Once you understand the nature of people, you can use this level of awareness to govern the self.

Choose to control your emotional bandwidth. Your emotional wake (think boats going through a harbor and the waves that are produced from the speed) will affect people in either a positive or negative way. Know that you can’t work on people… unless you’re a doctor, of course. But you can provide the example, show the way and walk the talk. By now you’ve learned that a person must work on themselves if they feel the pain of status-quo, or perceive the advantage in doing so. And since life…

…is forward motion, growth is essential for survival. If we do not expand our box of understanding, by learning and applying the important lessons that can propel us forward, we will atrophy intellectually and stymie our personal and professional growth. Growth is difficult. It combines willpower, preparation, chance, choice, failure and triumph in a metaphorical board game where the only path to success or victory is through obstacles that would impede both. In some cases…

…you will be the obstacle. In my way of thinking, the Four Deadly “I’s” of Leadership fallibility are individuality, intractability, infallibility and invincibility. Remember, leave your ego at the door. When a leader thinks they are the reason or purpose of the exercise, their thinking leads them to believe they are the individual solely responsible for the creation and perpetuation of the enterprise. Individuality can lead to intractability. When you are intractable, you are unwilling to budge off an entrenched position or contemplate, change or adapt your idea, system or thought. Intractability can trump logic, it is an anchor of emotion planted in the terra-firma of fear. Intractability is a derivative of individuality. Intractability is often summoned from your inner-bully. It can be a downright mean-spirited, put-your-people-in-fear-of-coming-to-you posture. If you are unwilling to bend, at some point, your people will break. Infallibility is perhaps the most dangerous of the Four Deadly “I”s of Leadership. When we begin to think that we can do no wrong, walk on water and turn every plot of chicken doo-doo into chicken salad, we run the real risk of entering into the realm of delusion. When leadership fosters and lives in a state of delusion, they lose the hearts and minds of those people who soon come to realize that the emperor has no clothes. Sycophants tell a person what they want to hear, kiss their derriere, and lose their self-respect on the altar of flattery. Flattery is a weak person’s limp. The need to be liked, the need to be pandered to and the need to surround yourself with “yes” people will populate the “state of delusion.” The bold and brave economic engines of today will not be led, at least for long, by people who exhibit the Four “I”s.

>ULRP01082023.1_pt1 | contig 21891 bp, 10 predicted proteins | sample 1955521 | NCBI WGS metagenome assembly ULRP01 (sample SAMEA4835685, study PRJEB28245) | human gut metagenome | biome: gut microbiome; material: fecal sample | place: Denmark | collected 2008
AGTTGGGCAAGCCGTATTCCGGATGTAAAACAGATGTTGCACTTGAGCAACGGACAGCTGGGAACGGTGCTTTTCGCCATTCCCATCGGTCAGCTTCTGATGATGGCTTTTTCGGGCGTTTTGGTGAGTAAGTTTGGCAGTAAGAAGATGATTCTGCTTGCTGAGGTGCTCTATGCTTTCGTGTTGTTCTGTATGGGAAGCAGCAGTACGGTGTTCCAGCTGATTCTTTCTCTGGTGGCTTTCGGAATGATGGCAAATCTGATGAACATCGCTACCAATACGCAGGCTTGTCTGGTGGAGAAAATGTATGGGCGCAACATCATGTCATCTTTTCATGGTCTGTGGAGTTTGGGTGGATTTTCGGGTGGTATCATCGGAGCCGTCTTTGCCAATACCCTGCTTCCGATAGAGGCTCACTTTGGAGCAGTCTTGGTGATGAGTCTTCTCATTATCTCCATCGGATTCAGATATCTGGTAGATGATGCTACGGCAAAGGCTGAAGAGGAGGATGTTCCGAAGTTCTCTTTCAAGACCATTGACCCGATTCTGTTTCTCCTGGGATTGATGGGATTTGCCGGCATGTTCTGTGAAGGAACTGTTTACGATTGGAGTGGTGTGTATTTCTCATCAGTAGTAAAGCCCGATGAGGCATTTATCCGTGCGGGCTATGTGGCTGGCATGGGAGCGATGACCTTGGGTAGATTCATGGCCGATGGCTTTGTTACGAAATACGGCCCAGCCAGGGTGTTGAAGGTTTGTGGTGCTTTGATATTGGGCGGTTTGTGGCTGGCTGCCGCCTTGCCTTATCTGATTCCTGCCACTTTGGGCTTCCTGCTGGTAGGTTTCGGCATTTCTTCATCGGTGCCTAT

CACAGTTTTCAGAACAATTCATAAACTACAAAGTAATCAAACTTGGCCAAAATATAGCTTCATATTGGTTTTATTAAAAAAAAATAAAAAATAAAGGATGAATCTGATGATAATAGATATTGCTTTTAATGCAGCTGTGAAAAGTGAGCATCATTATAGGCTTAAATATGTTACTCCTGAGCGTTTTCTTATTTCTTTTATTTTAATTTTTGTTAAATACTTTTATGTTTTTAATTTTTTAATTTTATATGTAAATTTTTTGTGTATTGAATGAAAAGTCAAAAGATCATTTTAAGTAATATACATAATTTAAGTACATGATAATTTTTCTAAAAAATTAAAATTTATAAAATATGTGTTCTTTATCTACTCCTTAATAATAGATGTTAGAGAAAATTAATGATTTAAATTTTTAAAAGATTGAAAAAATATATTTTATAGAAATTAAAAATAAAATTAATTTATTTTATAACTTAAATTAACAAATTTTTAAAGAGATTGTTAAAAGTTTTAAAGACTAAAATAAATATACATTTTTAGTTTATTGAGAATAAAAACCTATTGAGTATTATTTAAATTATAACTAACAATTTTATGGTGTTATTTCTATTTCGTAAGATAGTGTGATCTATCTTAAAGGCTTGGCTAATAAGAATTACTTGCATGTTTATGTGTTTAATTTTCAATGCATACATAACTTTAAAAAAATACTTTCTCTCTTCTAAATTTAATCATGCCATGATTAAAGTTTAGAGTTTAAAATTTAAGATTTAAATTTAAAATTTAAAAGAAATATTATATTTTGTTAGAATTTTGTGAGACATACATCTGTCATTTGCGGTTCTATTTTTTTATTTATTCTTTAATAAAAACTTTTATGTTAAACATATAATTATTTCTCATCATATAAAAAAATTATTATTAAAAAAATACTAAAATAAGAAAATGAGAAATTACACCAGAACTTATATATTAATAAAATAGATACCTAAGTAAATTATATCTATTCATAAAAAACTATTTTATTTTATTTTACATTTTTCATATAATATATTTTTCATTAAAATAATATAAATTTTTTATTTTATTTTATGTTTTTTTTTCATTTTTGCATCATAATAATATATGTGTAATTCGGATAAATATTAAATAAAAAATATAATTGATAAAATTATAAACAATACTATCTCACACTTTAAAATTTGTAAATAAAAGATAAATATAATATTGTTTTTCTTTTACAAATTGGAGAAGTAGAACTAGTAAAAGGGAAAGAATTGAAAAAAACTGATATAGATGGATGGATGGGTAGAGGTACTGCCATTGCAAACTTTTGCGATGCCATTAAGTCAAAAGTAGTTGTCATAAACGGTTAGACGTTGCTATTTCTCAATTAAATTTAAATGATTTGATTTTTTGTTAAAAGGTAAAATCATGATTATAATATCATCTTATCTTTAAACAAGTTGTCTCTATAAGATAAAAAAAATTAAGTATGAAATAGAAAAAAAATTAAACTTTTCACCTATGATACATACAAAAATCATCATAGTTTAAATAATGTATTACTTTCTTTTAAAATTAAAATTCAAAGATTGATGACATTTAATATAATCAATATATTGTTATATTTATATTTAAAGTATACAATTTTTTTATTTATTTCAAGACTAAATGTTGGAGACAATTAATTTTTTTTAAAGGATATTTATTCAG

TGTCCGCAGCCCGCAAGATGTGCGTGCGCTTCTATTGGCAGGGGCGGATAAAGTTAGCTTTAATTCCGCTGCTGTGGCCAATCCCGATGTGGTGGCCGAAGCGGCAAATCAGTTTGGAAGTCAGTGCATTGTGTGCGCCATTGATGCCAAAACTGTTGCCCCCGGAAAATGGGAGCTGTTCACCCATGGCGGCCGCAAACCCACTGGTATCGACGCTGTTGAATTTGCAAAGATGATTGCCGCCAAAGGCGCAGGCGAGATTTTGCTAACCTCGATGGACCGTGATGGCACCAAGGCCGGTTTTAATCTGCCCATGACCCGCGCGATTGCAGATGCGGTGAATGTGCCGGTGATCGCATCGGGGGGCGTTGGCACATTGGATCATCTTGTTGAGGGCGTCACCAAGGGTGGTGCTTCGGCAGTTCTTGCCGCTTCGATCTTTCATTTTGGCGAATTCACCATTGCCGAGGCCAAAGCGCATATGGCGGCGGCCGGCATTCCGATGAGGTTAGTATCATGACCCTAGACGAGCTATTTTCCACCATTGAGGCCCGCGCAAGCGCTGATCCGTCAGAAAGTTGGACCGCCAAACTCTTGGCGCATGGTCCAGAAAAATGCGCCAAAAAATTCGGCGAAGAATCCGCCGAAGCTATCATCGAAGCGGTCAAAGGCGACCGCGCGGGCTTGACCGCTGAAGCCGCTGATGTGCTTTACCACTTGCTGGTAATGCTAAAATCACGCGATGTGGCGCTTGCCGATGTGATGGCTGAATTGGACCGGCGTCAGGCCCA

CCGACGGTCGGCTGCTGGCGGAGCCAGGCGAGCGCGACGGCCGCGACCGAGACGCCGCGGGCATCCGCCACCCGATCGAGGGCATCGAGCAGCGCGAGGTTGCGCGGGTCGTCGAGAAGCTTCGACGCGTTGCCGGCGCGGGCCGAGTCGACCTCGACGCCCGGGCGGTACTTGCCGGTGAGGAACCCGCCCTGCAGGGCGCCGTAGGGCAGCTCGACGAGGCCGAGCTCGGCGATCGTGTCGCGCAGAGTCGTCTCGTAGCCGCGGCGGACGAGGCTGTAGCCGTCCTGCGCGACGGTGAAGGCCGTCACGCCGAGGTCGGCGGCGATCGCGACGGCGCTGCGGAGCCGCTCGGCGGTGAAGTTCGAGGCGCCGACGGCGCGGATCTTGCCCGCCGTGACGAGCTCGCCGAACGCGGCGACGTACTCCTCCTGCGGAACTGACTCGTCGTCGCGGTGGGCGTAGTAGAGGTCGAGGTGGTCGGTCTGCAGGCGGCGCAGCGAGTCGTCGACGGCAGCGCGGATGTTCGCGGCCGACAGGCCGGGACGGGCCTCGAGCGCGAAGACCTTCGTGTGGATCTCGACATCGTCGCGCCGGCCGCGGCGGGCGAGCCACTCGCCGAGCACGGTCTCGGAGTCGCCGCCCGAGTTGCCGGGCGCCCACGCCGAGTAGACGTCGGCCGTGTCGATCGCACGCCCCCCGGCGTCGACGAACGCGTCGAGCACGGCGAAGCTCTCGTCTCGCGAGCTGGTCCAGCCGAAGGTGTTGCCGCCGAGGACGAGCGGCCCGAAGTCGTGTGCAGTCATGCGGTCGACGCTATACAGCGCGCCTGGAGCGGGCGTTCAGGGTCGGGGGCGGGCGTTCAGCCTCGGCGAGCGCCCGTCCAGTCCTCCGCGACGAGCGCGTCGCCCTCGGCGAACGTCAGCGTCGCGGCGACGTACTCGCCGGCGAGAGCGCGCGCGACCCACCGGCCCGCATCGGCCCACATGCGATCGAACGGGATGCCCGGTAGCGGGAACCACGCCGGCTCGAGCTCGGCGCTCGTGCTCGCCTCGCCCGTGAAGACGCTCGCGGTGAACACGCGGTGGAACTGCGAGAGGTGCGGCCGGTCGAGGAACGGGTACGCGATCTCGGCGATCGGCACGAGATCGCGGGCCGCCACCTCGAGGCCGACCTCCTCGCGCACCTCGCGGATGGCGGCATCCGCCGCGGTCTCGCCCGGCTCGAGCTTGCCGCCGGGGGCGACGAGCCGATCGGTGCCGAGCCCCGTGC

It’s a matter of time until we make the fatal mistake of confusing infallibility with omnipotence. Know the difference between power and influence – learn to influence more and control less. The more you influence, the more you will direct, grow and flourish as a person and as a company. Learn to embrace your vulnerability. Lean on your allies and direct reports for intelligence. Be willing to study, entertain and possibly implement a modified or new system, approach or product. Life expresses itself in forward motion. Besides, what fun is it engaging in the same thing every day with the expectation of a different bounce or result?

“Always Forward!”